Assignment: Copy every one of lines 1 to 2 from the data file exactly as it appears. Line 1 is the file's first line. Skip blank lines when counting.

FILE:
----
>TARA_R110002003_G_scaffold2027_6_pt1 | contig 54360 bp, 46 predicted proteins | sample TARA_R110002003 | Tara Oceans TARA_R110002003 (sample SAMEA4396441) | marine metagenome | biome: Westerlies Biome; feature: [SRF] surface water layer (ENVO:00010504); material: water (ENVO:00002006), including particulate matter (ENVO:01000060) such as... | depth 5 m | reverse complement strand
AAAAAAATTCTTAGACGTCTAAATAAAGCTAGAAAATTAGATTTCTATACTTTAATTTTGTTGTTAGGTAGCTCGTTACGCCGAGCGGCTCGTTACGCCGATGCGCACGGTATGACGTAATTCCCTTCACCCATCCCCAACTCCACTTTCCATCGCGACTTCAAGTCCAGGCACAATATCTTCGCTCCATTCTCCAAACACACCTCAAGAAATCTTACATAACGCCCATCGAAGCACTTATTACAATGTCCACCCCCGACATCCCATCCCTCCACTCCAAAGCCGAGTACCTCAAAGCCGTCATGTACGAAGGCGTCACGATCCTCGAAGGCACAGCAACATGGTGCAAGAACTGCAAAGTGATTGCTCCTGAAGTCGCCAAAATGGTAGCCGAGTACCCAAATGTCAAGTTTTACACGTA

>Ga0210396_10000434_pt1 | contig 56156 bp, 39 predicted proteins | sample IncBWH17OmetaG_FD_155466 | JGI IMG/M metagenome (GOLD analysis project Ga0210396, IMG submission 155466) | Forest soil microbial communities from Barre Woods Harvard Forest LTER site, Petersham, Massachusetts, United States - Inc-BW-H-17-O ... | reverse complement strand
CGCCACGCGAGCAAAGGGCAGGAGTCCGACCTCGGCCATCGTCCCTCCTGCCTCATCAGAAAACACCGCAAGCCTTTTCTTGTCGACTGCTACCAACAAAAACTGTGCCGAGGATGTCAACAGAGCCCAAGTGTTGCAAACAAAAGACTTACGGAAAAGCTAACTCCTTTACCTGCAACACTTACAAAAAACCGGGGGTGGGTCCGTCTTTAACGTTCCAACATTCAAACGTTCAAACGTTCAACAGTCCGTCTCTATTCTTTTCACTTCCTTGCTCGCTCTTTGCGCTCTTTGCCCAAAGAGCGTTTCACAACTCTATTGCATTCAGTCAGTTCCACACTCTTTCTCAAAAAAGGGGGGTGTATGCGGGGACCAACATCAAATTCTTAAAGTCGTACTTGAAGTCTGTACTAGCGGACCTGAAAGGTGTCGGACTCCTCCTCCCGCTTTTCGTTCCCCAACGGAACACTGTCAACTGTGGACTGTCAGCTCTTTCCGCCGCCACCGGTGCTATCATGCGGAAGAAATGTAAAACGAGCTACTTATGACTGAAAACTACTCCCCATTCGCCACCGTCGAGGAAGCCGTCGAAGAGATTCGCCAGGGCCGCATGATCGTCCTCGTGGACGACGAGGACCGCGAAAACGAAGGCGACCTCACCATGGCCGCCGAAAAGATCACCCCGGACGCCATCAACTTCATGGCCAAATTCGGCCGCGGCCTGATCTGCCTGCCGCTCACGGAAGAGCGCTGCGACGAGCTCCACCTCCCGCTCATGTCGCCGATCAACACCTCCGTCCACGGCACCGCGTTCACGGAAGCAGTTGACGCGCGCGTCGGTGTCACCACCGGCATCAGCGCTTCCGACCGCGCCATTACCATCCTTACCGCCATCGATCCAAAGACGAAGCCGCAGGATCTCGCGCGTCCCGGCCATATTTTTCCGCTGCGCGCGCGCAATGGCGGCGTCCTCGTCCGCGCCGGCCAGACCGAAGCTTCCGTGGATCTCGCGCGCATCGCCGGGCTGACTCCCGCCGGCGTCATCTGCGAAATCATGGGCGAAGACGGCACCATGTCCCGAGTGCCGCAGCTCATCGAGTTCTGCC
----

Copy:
>TARA_R110002003_G_scaffold2027_6_pt1 | contig 54360 bp, 46 predicted proteins | sample TARA_R110002003 | Tara Oceans TARA_R110002003 (sample SAMEA4396441) | marine metagenome | biome: Westerlies Biome; feature: [SRF] surface water layer (ENVO:00010504); material: water (ENVO:00002006), including particulate matter (ENVO:01000060) such as... | depth 5 m | reverse complement strand
AAAAAAATTCTTAGACGTCTAAATAAAGCTAGAAAATTAGATTTCTATACTTTAATTTTGTTGTTAGGTAGCTCGTTACGCCGAGCGGCTCGTTACGCCGATGCGCACGGTATGACGTAATTCCCTTCACCCATCCCCAACTCCACTTTCCATCGCGACTTCAAGTCCAGGCACAATATCTTCGCTCCATTCTCCAAACACACCTCAAGAAATCTTACATAACGCCCATCGAAGCACTTATTACAATGTCCACCCCCGACATCCCATCCCTCCACTCCAAAGCCGAGTACCTCAAAGCCGTCATGTACGAAGGCGTCACGATCCTCGAAGGCACAGCAACATGGTGCAAGAACTGCAAAGTGATTGCTCCTGAAGTCGCCAAAATGGTAGCCGAGTACCCAAATGTCAAGTTTTACACGTA